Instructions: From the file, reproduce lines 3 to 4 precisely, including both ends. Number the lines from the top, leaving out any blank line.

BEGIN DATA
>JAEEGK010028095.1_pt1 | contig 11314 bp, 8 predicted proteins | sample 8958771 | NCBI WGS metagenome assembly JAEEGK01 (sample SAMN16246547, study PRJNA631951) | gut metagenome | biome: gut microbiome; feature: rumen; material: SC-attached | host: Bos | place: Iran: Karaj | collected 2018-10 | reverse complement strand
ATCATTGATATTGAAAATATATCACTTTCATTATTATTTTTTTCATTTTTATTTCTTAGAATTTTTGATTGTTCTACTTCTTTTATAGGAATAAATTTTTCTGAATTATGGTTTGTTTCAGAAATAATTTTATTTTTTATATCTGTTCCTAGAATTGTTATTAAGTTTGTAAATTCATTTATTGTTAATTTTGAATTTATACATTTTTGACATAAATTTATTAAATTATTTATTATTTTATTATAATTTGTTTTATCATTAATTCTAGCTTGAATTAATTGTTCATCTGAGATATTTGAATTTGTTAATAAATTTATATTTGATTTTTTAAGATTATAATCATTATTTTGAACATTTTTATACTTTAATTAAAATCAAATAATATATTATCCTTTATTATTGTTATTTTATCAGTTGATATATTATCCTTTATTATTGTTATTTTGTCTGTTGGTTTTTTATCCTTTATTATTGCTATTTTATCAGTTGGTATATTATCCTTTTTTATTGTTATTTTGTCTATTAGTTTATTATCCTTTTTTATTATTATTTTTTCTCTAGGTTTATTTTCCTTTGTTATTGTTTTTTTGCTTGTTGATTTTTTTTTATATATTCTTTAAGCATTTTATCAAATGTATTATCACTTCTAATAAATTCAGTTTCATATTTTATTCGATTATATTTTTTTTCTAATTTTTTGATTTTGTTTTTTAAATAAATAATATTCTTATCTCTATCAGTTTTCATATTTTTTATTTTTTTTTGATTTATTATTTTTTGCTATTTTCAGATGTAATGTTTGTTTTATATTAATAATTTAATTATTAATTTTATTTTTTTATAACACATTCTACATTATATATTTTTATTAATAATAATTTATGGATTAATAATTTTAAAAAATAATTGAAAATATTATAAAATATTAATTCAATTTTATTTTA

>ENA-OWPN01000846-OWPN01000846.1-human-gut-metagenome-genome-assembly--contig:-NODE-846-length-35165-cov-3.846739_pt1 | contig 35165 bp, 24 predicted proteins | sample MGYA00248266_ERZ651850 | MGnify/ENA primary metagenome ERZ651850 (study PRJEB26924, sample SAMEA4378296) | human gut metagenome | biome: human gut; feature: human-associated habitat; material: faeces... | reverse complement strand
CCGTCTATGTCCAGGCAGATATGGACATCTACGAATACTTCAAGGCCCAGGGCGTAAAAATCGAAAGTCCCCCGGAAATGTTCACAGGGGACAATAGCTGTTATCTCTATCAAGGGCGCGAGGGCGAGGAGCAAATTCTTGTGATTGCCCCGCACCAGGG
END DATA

>ENA-OWPN01000846-OWPN01000846.1-human-gut-metagenome-genome-assembly--contig:-NODE-846-length-35165-cov-3.846739_pt1 | contig 35165 bp, 24 predicted proteins | sample MGYA00248266_ERZ651850 | MGnify/ENA primary metagenome ERZ651850 (study PRJEB26924, sample SAMEA4378296) | human gut metagenome | biome: human gut; feature: human-associated habitat; material: faeces... | reverse complement strand
CCGTCTATGTCCAGGCAGATATGGACATCTACGAATACTTCAAGGCCCAGGGCGTAAAAATCGAAAGTCCCCCGGAAATGTTCACAGGGGACAATAGCTGTTATCTCTATCAAGGGCGCGAGGGCGAGGAGCAAATTCTTGTGATTGCCCCGCACCAGGG